Thursday, April 2, 2020

Bob's Cinema Diary: 4/3/20 -- 'The Perfect Nanny' and 'And Then We Dance'

The Perfect Nanny
The situation couldn't be more familiar to most moviegoers. A successful couple -- she's a lawyer; he's in the music biz -- need to hire a nanny so that their lives aren't entirely consumed with child care. As played by Leila Bekhti and Antoine Reinartz, Myriam and Paul are straining to "have it all." They have two children, a young daughter and a toddler of a son. After a couple of unsuccessful interviews for nannies, the couple discovers Louise (Karin Viard). Louise relates beautifully to the children. Everything goes smoothly, but director Lucie Borleteau gradually introduces cracks in the newly established facade. As the movie unfolds, Louise's peculiarities become more and more pronounced. When a hallucinating Louise sees an octopus in her kitchen sink, we're pretty sure that she's gone round the bend and won't be coming back. Borleteau deserves credit for making Louise a complex figure, soothingly maternal, yet eerily possessive. Viard gives an unnerving performance, but the movie doesn't always show the parents behaving credibly. Worse yet, you can't call a movie The Perfect Nanny without tipping your hand. We know that perfection eventually will produce a bloody, horrific outcome in an attempt, I think, to shock and possibly to evoke criticism of middle-class parents trying to navigate multiple worlds.

And Then We Danced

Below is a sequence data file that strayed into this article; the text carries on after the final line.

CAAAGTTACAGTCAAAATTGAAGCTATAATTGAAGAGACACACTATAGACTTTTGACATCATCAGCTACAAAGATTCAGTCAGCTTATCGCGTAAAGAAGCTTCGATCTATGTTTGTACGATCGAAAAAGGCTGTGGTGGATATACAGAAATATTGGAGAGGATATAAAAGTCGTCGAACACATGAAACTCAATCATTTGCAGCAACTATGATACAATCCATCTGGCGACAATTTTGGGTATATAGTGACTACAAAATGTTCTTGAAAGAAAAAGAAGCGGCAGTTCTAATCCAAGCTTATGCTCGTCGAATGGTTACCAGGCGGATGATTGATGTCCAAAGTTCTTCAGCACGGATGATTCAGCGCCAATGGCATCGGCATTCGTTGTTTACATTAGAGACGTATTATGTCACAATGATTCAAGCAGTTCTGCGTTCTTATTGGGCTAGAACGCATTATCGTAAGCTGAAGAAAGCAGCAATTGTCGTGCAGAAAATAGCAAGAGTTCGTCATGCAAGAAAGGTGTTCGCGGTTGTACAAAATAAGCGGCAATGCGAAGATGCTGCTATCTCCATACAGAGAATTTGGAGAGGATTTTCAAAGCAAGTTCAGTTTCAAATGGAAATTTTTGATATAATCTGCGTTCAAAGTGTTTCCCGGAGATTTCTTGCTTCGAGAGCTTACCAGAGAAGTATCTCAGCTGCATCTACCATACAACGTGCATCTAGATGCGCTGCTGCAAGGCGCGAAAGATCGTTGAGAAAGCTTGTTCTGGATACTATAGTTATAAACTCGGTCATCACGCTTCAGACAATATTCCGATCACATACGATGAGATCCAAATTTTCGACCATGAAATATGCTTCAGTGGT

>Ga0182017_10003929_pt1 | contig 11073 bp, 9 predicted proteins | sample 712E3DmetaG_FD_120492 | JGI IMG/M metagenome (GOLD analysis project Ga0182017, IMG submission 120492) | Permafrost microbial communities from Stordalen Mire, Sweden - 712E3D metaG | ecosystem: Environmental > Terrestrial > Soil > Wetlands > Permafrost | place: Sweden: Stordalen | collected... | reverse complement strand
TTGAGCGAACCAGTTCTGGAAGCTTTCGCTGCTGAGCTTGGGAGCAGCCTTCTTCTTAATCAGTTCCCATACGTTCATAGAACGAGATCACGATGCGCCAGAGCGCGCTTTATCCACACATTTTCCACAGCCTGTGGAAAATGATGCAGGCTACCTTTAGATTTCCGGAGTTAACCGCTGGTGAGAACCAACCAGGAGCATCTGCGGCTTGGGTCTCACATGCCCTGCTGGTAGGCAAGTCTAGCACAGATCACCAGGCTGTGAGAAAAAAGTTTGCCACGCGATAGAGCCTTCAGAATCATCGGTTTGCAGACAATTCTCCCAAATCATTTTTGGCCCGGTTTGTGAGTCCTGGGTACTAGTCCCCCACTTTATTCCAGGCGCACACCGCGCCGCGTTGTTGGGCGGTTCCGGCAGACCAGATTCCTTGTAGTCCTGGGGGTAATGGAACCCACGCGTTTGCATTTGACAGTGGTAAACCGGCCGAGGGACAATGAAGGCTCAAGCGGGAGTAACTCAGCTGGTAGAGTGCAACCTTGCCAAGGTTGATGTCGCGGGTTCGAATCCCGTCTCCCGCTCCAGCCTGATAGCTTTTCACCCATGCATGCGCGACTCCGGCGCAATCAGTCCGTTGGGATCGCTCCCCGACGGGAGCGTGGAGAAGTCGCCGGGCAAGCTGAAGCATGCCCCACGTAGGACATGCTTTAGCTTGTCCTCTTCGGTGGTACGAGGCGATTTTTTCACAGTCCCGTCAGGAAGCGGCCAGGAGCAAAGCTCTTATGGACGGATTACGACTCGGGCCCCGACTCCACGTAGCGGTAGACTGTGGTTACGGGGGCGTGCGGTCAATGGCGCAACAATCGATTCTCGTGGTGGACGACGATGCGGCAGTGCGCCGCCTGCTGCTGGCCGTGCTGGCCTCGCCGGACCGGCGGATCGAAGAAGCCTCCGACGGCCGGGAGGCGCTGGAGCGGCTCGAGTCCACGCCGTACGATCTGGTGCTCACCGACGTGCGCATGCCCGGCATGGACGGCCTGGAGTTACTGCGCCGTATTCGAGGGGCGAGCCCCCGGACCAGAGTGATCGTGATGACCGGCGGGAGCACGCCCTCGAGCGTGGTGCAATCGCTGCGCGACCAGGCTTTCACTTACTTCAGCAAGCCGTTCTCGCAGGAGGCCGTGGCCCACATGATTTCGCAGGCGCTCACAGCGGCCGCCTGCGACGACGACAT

If the bourgeois trappings of The Perfect Nanny seem overly familiar, the milieu of And Then We Danced feels refreshingly novel. Director Levan Akin takes us to the Republic of Georgia, where we meet Merab (Levan Gelbakhiani), a young man who's trying to make it in the world of traditional Georgian dance. In And Then We Danced, the dance sequences take place mostly during rehearsals that emphasize a style based on rigor, precision, and arrestingly stark movements. Georgian dance, we quickly learn, is more than an art form; it's regarded as a near-sacred expression of national character. On its surface, And Then We Dance is a gay coming of age story. When a new dancer (Bachi Valishvili) turns up, Merab turns his attentions from his longtime dance partner Mary (Ana Javakishvili Initially, rivals the two men eventually consummate a sexual relationship in scenes that sparked waves of protest in Georgia. Set mostly in the city of Tbilisi, And Then We Danced benefits from its setting, from mesmerizing moments in which groups of characters sing and from the avidity of Gelbakhiani's performance which culminates with a dance in which Merab triumphantly combines traditional moves with his own improvisations. The story may not be earth-shaking, but dropped into a Georgian context, the movie compels.

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